App.net – will the gamble pay off?
Posted by MUSTARD PR
App.net is a Twitter clone that users have to pay for in order to start using the service. It recently achieved its goal of obtaining $500,000 in funding by users subscribing to the site. Users could pay $50 for a standard twelve-month subscription, $100 for a developer’s membership and if they were feeling generous $1000, which includes a meeting with the brains of the idea Dalton Caldwell.
Unlike current social networking sites that are free, App.net will not have any adverts as the company’s funding comes from the paid memberships. Caldwell started up a Kickstart-esque funding pot asking people to pay for the site so they could further develop the idea and officially launch it. The goal was to get 10,000 people to collectively kick in $500,000. But at last count, App.net had raised more than $800,000 from 12,000 backers.
The inspiration for the idea came from the early days of Twitter, when the company was allowing developers to use its API keys, which are the hooks that external software needs to provide Twitter functionality. Twitter has since clamped down on what sites and developers it gives access to these keys, meaning they have less freedom to do what they want with the site.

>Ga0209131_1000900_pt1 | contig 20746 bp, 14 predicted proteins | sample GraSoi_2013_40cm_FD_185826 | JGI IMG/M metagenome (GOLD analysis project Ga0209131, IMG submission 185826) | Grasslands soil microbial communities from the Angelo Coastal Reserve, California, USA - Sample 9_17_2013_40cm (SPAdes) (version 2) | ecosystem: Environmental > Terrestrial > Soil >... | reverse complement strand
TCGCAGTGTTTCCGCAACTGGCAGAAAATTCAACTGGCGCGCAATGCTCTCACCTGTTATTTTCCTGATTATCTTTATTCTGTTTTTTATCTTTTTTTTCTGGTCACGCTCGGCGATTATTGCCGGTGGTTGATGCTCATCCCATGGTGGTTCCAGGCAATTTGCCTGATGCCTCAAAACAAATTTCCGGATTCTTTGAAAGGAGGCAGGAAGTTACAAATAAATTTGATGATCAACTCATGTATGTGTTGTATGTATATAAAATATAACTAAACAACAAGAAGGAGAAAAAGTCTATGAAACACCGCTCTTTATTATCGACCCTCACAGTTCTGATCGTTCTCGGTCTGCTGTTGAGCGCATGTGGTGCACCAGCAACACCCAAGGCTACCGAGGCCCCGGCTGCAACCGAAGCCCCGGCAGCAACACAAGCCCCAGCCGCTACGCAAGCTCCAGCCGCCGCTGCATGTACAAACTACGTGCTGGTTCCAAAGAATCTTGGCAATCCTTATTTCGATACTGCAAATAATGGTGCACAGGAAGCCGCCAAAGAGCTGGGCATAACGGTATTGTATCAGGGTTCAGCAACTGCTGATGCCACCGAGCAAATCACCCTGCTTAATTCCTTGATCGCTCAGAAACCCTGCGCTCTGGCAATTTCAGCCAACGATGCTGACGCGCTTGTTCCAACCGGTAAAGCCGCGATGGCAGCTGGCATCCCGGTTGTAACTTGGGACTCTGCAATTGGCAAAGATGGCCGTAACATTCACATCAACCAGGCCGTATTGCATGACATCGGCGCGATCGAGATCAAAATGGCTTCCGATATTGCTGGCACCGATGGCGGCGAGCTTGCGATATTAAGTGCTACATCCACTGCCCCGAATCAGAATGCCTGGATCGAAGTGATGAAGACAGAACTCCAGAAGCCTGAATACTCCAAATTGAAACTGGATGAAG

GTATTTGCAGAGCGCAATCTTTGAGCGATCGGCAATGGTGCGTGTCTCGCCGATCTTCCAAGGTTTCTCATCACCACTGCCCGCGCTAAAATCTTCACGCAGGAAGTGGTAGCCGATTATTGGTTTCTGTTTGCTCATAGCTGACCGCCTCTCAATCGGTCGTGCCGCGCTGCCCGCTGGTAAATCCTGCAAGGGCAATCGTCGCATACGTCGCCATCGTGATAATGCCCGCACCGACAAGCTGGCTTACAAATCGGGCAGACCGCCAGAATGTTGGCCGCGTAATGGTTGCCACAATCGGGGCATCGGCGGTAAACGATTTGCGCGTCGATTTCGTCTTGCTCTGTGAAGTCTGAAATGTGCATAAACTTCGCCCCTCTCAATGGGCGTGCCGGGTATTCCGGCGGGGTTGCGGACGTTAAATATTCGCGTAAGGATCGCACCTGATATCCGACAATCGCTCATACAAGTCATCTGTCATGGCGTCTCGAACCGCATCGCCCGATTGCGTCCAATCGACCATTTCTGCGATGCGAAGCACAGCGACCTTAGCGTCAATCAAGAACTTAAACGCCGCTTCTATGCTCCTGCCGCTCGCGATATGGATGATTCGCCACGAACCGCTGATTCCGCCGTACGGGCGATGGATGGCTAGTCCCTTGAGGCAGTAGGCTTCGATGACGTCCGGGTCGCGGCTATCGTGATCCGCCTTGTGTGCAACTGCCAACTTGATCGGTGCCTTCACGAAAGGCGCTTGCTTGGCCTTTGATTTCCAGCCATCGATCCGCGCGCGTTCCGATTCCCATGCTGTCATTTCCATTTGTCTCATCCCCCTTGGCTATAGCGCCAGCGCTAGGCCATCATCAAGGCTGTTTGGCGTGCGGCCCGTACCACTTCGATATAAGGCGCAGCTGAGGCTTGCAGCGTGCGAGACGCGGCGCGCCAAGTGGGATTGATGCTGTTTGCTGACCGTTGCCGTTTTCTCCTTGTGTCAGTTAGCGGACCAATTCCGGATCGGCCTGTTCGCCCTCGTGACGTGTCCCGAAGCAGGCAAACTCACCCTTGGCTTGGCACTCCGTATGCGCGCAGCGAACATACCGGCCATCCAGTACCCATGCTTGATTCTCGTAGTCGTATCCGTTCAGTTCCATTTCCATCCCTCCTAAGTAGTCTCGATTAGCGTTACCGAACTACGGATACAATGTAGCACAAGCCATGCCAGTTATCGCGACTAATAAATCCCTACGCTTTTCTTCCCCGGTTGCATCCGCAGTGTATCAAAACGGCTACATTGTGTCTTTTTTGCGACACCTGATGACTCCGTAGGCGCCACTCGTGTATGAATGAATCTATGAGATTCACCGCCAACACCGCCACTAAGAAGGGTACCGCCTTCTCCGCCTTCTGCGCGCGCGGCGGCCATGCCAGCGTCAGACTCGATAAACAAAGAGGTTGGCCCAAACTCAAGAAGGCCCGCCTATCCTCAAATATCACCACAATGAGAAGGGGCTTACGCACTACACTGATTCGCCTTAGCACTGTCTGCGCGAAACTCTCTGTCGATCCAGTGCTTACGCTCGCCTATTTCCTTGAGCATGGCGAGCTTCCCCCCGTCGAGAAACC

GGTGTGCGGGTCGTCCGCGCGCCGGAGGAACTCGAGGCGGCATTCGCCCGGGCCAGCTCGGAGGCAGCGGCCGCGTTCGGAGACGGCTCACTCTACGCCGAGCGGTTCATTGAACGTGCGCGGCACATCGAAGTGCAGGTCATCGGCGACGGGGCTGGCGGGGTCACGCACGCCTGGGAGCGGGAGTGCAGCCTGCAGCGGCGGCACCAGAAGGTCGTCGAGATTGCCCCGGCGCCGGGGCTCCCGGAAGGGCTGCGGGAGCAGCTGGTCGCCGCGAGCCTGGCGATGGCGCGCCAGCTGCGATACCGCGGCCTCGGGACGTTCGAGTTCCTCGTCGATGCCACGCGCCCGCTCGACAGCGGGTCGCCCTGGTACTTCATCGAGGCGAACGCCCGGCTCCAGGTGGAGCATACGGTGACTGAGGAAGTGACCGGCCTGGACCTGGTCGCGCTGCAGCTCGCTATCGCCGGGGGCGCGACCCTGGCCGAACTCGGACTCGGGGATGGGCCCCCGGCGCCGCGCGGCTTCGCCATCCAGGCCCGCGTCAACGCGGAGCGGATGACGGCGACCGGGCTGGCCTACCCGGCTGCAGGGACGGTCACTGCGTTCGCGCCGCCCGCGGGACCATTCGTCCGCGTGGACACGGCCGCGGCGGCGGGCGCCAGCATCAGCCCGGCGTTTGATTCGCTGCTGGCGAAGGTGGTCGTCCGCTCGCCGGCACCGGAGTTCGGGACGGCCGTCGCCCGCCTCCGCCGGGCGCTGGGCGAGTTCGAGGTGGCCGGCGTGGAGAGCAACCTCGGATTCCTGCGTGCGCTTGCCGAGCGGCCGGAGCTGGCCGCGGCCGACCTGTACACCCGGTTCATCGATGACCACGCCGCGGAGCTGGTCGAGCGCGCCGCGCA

The main focus of the site is to get third party developers to create apps for the site so that it can create a host of new ways to interact on App.net.
The site has already received good support from people in the tech world. Actor Stephen Fry has already signed up for the service and tweeted his excitement about the project to his vast amount of followers.
Sounds promising but will it become as popular as the giants of social networking? I don’t think so. The big reason for people to join up to social networking sites is that they are free to use. People may be put off by the fact that they have to pay for the service. Twitter is already free to use and offers basically the same service, the only difference being are the adverts and the lack of applications available.
The big promoters of social network sites are youngsters, who spread the knowledge of these sites quickly. We really can’t imagine they’re going to pay for a social website. It would be interesting to see whether the site can become the social network of choice for developers, which is probably their best chance of success.
These are early days yet and with 12,000 people already coughing up for the website, it is a decent start, but Caldwell knows that he will have his work cut out in order to become one of the social networking giants.